Horror Movie Review: Phantom of the Mall: Eric’s Revenge (1989)

There is something so compelling about horror movies that exude everything about the 80s. From the looks to the sounds to the story-telling to the characters. Movies that literally start and you know exactly the era it came from.

That is what Phantom of the Mall: Eric’s Revenge is. A late 80s horror with a stupid title and one of the stalest stories seen from that era in some time.

Directed by Richard Friedman, Phantom of the Mall: Eric’s Revenge stars Derek Rydall, Jonathan Goldsmith, Rob Estes, Pauly Shore, Kari Whitman, Ken Foree, and Morgan Fairchild. The story surrounds a mall… unsurprisingly. A huge corporate building where shoppers are encouraged to spend, spend and spend some more. Hell, at a point in the movie we even find out that under the soft tones of the music is a subliminal message encouraging excessive spending.

It’s all so very American.

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Do you know what else is very American? Burning down a house to free up the land so the mall can be built. This is the story of Eric. A young man who lived in the house that once stood where the mall now stands. Presumed dead, even by his girlfriend Melody who now works in the mall, Eric was badly burnt by the fire but lives.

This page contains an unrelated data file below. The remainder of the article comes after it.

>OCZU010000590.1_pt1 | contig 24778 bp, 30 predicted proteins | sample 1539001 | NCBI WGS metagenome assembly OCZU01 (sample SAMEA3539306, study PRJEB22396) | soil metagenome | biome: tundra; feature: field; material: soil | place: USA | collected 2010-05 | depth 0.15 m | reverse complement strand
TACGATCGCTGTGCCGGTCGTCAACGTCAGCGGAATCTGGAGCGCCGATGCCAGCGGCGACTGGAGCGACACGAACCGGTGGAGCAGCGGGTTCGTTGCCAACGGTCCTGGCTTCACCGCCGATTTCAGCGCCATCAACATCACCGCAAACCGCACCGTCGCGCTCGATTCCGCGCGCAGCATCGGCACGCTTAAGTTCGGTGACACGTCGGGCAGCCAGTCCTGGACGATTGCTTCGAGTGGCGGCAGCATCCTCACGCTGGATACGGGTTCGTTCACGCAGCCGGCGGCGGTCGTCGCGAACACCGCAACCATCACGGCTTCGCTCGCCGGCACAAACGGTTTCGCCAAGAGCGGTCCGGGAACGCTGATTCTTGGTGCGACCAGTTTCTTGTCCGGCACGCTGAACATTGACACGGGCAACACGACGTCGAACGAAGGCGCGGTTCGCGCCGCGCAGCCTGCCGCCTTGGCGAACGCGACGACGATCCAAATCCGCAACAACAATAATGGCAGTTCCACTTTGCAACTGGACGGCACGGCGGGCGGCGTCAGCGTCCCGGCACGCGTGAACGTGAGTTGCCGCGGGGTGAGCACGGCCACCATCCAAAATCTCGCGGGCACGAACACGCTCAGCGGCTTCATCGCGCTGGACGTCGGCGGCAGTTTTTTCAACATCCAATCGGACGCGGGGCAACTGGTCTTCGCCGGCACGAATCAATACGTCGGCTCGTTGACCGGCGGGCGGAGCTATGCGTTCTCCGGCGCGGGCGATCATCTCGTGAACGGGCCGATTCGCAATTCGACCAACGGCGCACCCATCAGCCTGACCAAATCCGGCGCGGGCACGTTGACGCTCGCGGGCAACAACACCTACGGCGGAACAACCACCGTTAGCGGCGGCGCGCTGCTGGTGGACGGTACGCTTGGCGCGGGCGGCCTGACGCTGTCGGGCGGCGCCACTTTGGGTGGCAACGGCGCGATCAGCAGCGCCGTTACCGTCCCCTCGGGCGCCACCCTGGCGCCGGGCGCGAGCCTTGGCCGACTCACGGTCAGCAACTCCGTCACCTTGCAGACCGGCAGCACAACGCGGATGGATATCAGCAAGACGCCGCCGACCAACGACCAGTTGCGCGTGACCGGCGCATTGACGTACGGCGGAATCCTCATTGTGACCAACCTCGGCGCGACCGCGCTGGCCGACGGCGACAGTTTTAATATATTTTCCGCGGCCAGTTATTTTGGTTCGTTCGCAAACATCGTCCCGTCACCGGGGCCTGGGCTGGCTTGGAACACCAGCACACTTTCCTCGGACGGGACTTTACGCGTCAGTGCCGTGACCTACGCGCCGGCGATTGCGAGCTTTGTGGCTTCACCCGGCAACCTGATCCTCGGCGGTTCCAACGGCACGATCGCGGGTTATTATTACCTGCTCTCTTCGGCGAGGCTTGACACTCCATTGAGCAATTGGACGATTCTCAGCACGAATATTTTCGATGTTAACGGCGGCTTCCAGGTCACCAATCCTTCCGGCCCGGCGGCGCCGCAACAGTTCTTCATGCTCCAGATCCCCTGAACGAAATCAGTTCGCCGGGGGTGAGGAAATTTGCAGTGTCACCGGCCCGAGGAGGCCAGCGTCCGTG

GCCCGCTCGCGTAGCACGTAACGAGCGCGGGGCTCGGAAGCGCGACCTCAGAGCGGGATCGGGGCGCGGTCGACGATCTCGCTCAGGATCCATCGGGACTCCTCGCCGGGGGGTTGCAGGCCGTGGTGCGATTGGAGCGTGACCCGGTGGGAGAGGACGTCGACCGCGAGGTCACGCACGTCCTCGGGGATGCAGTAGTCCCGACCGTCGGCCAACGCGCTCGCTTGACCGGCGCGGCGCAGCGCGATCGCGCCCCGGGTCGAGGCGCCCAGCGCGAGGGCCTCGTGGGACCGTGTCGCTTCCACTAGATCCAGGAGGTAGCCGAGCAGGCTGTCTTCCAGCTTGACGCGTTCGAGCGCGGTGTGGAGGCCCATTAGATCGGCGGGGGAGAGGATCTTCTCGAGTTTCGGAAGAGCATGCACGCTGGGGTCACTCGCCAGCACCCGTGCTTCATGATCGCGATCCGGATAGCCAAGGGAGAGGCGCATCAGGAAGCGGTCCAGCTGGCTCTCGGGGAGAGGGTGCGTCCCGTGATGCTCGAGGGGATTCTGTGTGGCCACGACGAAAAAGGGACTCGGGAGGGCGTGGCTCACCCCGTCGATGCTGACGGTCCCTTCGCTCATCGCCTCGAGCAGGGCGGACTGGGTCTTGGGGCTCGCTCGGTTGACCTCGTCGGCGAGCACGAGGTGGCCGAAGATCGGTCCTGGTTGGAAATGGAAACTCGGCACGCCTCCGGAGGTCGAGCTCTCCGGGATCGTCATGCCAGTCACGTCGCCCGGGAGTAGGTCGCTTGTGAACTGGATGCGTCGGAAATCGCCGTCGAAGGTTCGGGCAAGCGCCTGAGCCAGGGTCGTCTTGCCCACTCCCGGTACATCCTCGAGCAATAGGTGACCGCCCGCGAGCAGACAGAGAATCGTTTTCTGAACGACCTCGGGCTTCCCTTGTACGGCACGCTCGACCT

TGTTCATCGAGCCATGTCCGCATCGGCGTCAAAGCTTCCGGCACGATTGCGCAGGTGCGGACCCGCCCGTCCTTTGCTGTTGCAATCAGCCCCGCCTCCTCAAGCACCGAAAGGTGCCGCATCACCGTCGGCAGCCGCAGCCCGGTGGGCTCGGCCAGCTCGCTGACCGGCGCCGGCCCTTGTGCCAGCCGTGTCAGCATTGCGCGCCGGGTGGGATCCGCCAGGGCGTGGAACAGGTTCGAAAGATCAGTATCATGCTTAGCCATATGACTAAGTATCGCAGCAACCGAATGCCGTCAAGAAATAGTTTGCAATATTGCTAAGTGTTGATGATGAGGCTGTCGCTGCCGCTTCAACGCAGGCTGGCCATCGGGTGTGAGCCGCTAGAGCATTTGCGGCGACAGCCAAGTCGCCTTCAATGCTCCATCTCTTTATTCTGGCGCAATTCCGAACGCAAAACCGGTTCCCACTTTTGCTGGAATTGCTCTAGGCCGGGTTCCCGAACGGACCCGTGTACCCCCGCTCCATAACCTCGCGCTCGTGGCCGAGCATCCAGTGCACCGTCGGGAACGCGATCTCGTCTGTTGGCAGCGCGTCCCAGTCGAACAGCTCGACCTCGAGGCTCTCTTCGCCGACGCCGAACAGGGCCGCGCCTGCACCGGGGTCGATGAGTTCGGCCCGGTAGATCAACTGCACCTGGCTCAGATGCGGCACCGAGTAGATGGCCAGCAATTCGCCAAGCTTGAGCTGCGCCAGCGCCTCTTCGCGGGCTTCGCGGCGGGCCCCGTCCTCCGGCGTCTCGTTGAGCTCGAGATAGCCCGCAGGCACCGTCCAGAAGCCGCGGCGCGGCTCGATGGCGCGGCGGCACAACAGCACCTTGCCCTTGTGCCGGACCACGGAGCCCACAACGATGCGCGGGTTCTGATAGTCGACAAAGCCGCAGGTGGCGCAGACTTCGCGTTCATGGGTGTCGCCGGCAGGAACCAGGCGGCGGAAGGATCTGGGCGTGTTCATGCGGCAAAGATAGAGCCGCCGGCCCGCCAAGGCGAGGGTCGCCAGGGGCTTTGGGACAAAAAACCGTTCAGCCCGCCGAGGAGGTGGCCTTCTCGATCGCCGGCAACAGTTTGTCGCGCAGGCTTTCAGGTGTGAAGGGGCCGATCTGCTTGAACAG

In fact, he is living in the walls, vents and tunnels of the mall. Stealing what he needs and keeping a watchful eye over Melody. Should anyone threaten her, he intervenes in murderous ways.

Once the body count begins to rise though, he begins to draw attention to himself. The people behind the mall certainly don’t want a killer scaring away the shoppers!

This is not a very good film at all. There’s an attempt here to parody the Phantom of the Opera but even that comes across as trite. Instead, what we’re left with is a slow-moving, cliché-filled, awkward teenage slasher. One that feels far longer than it is and is far too slow to elect anything more than a handful of yawns.

It’s silly but not in an entertaining way, it’s cheesy but not in a ‘so bad it’s good’ kind of way and it’s amusing but not because it’s supposed to be. All of that is enough to say avoid this one, however the icing on this cake is just how little suspense and scares exist throughout.




Phantom of the Mall: Eric's Revenge (1989)
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